Important inputs for this model include an estimated time until a possible liquidity event for the company, such as an IPO or acquisition, and anticipated volatility of the company’s equity value over the time period to liquidity.

Investment-Banker Valuations

Early in the IPO process, a company may engage investment bankers to complete the IPO. The investment bankers often provide a presentation in which they estimate the value of the company on the IPO date.

One of the significant differences between the investment banker valuation and the 409A valuation will likely be the DLOM, which isn’t included in an investment banker valuation. The 409A valuation, however, will include a DLOM because the company’s equity securities aren’t yet marketable.

Before the IPO is contemplated, the DLOM can be significant. As a company nears the IPO date, there is typically a steady decline in the DLOM.

The professional performing the 409A valuation should understand which comparable companies and valuation measures the investment bankers select in their valuation. Entities selected as guideline companies in the 409A valuation generally would be similar to those used by the investment bankers.

If the valuation professional selects different entities as guideline companies, they should be able to articulate why they did so. The value implied by the investment banker shouldn’t necessarily be used in the 409A valuation, but differences in the two values should be explainable.

MD&A Relating to Valuations

Valuations that include full discussions of valuation techniques, significant factors, and assumptions can be very beneficial when a company prepares the MD&A disclosures required in SEC filing documents.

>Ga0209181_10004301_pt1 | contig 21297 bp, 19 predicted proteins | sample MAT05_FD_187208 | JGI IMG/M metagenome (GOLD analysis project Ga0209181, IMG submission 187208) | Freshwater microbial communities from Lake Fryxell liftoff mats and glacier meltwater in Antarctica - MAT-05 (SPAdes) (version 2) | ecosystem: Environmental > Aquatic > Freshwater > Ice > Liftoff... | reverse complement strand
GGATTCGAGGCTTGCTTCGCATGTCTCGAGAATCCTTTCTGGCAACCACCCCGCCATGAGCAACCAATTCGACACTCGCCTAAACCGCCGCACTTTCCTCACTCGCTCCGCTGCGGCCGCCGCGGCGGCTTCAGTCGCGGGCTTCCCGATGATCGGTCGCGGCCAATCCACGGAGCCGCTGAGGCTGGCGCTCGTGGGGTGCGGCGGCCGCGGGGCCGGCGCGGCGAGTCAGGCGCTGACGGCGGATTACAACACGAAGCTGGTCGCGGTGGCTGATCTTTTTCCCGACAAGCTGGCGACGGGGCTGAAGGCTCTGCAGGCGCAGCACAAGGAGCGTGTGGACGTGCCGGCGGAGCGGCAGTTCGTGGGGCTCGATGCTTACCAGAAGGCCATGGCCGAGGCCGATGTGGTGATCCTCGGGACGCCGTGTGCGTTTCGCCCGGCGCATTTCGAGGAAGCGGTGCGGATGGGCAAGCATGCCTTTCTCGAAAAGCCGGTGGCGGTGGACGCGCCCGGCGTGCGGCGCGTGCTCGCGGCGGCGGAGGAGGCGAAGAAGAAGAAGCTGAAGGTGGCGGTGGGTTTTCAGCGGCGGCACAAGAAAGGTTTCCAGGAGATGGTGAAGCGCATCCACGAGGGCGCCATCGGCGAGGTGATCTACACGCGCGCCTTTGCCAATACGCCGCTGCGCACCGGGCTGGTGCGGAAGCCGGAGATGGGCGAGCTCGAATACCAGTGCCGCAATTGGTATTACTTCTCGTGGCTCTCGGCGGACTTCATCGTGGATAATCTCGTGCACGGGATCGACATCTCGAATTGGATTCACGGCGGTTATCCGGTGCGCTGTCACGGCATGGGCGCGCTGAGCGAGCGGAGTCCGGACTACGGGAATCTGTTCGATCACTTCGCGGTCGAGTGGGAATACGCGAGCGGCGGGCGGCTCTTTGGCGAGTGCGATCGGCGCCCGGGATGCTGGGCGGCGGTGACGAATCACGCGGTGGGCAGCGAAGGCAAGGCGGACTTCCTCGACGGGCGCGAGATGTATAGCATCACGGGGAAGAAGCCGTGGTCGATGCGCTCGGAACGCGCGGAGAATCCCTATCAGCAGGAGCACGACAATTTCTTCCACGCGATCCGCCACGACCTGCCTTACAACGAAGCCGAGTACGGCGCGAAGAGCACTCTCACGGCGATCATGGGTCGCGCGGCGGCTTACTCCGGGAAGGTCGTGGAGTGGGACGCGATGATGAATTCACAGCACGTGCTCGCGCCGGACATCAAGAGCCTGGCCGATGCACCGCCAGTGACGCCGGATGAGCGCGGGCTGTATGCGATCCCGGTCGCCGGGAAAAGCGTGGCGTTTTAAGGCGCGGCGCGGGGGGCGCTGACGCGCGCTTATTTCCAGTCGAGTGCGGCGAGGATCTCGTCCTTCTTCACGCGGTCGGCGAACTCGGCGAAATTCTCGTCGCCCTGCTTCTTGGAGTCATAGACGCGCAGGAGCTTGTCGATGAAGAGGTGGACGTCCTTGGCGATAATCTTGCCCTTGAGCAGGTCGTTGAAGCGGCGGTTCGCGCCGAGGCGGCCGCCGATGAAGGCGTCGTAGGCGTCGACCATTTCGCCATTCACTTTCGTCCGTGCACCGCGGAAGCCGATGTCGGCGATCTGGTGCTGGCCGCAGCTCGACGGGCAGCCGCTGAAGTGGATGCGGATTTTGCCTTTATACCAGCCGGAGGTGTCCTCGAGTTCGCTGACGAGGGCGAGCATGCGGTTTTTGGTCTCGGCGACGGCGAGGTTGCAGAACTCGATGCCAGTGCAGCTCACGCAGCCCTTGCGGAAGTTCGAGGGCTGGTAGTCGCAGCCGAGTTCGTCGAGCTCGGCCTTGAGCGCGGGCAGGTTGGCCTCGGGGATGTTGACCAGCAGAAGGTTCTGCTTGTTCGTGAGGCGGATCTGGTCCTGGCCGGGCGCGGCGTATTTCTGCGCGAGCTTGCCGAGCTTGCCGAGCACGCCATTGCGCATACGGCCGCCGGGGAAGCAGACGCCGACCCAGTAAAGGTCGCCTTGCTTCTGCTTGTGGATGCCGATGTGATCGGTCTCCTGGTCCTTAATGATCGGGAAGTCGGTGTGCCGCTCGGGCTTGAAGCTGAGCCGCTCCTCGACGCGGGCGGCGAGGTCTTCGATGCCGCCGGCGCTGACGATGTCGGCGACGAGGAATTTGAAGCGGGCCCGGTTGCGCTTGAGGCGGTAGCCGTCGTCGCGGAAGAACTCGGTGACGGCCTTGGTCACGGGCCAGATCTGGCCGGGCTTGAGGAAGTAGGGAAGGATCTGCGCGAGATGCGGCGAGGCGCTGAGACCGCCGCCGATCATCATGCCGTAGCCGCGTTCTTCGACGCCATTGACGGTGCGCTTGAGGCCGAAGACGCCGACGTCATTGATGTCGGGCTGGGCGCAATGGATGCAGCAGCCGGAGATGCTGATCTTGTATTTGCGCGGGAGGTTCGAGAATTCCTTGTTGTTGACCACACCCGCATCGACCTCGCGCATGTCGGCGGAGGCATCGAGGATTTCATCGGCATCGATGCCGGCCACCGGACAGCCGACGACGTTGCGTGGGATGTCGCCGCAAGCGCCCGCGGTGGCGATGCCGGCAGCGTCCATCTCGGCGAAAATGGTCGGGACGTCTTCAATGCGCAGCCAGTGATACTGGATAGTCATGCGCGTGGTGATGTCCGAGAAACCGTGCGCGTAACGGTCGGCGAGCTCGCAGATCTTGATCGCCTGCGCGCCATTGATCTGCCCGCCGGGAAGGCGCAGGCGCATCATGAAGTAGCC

These components aren’t always present in hastily performed or abbreviated valuation reports. However, they can help management prepare an effective discussion about the appropriateness and accuracy of fair values assigned to stock-based grants as well as paint a cohesive picture of company developments that led to changes in value between grant dates and the estimated IPO price.

When preparing MD&A disclosures, the SEC’s list of generally asked questions about compliance and disclosure requirements can help companies resolve related questions.

Evolution of Stock Value

Over the two-to-three years leading up to an IPO, it’s comforting to see a steady increase in common stock value to the eventual IPO price, though it isn’t necessary. However, changes in value must be explainable based on the following factors:

  • Changes in the economy
  • Industry trends
  • Company finances and future expectations
  • Market trends

Rapid increases in common stock value just before the IPO and significant gaps in value from the eventual IPO price will likely result in more SEC scrutiny.

Your company’s valuation should detail factors considered during the valuation and tell a story about how you derived the value. This detail is especially important because any scrutiny is likely to take place after the valuation date when the IPO is already in process.

How Do You Select a Valuation Professional?

If your company is considering an IPO, it’s important to select a valuation professional with significant experience valuing pre-IPO companies for 409A.

In many instances, your financial statement auditor can provide a referral. Selecting a professional who doesn’t have proper experience or who uses improper methodologies can result in significant additional audit costs or a challenge from the SEC.

Before selecting a valuation professional, companies can benefit from taking the following steps:

  • Schedule a meeting with the valuation professional and your auditor, including their valuation specialists.
  • Discuss the methodologies the valuation professional expects to apply and obtain auditor agreement.
  • Establish an agreement that the valuation professional will reconnect with you and your auditors if the agreed-upon methodologies deviate from the original plan.

Request a draft of the valuation so your auditors can review it and provide questions or feedback before the valuation is finalized.

We’re Here to Help

Planning for your IPO can be challenging, but adequate preparation with IRC 409A valuations can greatly ease the process. To learn more about the process or get started with your company’s 409A valuation, contact your Moss Adams professional.